Save the World on Your Own Time . By . New York, N.Y. : Oxford University Press , 2008 . 189 pages. ISBN 978-0-19-536902-1 . $19.95 .
Having returned to teaching after spending several years as Dean of the College of Liberal Arts and Sciences at the University of Illinois at Chicago, Stanley Fish found himself with time on his hands and his eyes “looking for things to fix.” While his reformist fervor first fell on everything from grocery-store clerks to unwitting students in his classroom, Fish eventually narrowed his gaze to the academy and particularly to the ideological commitments of faculty and administration at universities across the country. Fish launches his book with a seemingly uncomplicated two-part question: “What exactly is the job of higher education and what is it that those who teach in colleges and universities are trained and paid to do?” (8).
Fish argues that for teachers, the answer to this question is quite simple. He tells faculty members that their work is to “introduce students to bodies of knowledge and traditions of inquiry” and “equip those same students with the analytical skills . . . that will enable them to move confidently within those traditions” (13). Fish's list of what teachers should not do, however, is much longer. They should not advocate “interests, beliefs, and identities,” nor attempt to produce “moral states,” nor strive to enlist their students in the “we-are-going-to-save-the world army” (11, 13). According to Fish, character and citizen formation are not the purview of “Ph.D.'s in English or Chemistry,” and should therefore be left to those more equipped –“preachers, political leaders, therapists, and gurus” (13, 169). Asked if teaching is a political act, Fish would reply no, that “Only bad teaching is a political act” (70).
Fish advises administrators to stick to their jobs as well and cautions them against the high-minded and unassessable claims of many university's mission statements. “As admirable a goal as it may be,” Fish writes, “fashioning citizens for a pluralistic society has nothing to do with the pursuit of truth” (120). Instead, he argues, university administration should focus on the task of educating and providing the space where conversations can happen.
Fish's book is an especially thought-provoking text for teachers of Religious and Theological Studies. The provocative and somewhat overstated title does not do justice to the content of Fish's argument. While he reprimands teachers who bring political agendas into the classroom with the expectation that students will leave the class with the same political commitments as the professor, he allows that the classroom is precisely the place to explore the location, content, and evidence of political and moral arguments. He recognizes that moral and ethical issues do show up in the texts students study, but argues that this “doesn't mean that what the students are learning about is morality”; rather, they are learning how authors structure moral and ethical arguments and inquiries (102).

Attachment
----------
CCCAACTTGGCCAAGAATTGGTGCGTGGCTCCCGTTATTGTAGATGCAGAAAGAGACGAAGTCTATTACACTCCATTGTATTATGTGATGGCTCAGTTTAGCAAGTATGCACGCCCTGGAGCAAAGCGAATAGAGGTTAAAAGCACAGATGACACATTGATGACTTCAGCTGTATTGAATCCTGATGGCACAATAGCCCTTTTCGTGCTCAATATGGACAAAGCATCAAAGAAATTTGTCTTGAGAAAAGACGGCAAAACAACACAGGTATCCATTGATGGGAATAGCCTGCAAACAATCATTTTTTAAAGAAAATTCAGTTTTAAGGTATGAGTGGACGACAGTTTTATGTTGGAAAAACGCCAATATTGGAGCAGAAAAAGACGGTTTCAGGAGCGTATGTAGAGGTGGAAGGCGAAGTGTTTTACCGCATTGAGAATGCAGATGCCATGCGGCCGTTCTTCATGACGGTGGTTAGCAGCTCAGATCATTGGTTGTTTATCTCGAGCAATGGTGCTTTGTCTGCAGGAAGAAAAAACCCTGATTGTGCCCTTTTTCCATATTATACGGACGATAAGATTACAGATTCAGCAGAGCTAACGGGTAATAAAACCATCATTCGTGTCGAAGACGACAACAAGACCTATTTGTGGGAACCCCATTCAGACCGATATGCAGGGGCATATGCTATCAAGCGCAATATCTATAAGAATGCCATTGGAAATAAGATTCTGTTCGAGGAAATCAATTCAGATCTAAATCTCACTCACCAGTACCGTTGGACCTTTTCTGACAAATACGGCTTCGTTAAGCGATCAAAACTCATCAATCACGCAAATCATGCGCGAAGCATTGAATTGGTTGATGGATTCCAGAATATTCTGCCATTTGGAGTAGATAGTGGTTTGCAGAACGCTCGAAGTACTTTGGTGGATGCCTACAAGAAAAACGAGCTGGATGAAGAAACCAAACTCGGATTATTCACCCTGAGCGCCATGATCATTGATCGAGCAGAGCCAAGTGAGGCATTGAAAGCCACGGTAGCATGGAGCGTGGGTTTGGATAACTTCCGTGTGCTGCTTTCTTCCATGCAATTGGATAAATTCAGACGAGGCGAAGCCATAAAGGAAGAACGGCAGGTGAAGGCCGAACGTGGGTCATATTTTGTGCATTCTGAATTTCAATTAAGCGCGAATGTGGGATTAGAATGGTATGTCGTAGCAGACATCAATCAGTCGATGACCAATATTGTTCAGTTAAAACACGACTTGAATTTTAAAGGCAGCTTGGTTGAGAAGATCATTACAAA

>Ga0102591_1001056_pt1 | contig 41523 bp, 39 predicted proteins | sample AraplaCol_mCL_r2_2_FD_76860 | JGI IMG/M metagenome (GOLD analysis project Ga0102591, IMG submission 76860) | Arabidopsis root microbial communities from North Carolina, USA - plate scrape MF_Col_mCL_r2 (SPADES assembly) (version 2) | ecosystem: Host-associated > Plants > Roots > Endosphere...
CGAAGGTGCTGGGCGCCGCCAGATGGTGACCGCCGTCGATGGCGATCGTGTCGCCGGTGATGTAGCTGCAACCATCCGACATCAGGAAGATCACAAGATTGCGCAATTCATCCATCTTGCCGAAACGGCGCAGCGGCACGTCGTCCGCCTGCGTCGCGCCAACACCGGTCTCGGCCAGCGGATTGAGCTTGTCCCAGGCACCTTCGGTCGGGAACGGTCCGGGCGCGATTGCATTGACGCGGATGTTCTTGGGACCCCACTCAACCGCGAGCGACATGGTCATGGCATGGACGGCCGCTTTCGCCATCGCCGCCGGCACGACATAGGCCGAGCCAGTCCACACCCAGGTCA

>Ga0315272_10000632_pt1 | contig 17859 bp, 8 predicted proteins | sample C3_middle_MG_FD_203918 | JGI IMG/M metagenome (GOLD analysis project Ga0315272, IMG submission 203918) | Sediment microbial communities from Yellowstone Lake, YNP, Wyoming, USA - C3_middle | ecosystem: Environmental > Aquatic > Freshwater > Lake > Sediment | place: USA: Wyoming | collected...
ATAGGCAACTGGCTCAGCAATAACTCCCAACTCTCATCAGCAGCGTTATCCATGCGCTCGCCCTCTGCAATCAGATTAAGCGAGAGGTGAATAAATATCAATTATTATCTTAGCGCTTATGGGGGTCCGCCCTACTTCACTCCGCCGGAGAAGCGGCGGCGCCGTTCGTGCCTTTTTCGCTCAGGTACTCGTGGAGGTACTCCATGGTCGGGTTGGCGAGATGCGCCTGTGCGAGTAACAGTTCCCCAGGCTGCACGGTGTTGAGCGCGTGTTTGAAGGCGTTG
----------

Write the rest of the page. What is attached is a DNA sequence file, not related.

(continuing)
Fish argues that “no matter how skillfully analytical [students] have become, [they] will not by virtue of that skill be inclined to ‘respect the voices of others’ ” (54). Perhaps not. But the introduction to numerous voices on a particular political or moral debate and the skills to analyze those voices often provide students with the confidence to weigh and analyze and draw conclusions regarding those voices. Should we spend time asking students “What do you think?” According to Fish, absolutely not. It is at this point that some teachers of religious and theological studies may part ways with Fish, especially in classrooms dedicated to the investigation of ethics in world religions. Some teachers find it important, after they have investigated numerous arguments and their merits and demerits, to ask students to position themselves in ethical discussions. Does this mean that we encourage them to believe that there is a single truth? No. Does this mean that we encourage them to use their analytical skills, marshalling evidence in response to vying truth claims, to place themselves relative to these ethical concerns? I would argue “yes.” But would Stanley Fish rail against these teaching strategies? Almost certainly, yes. He writes, “Analyzing ethical issues is one thing; deciding them is another, and only the first is an appropriate academic activity” (27). It is precisely at points like these that Fish sets up false dualisms – between analysis and decision-making, between the personal, political, and moral and the “academic,” and between the university and the rest of the world. We want our students to bring all of their analytical skills to bear on ethical questions. Why not encourage them to ask these questions in conversation with one another and with as many other thoughtful individuals as possible?
Save the World On Your Own Time takes its place in the long dialogue about the moral and political nature of the university and proclaims that the task of the university is neither. Rather, the task of the university is to “academicize.” Fish's awkward word represents his attempt to place the university above the fray of politics, in a “pure” place with the sole goal of pursuing truth. Whatever the reader's response to Fish's ideal world, he offers important reminders for faculty members as they reflect on their work in the classroom. His work reminds us to analyze constantly what we do in the classroom and examine whether or not we are using – or whether or not we should be using – the teacher's podium to save the world.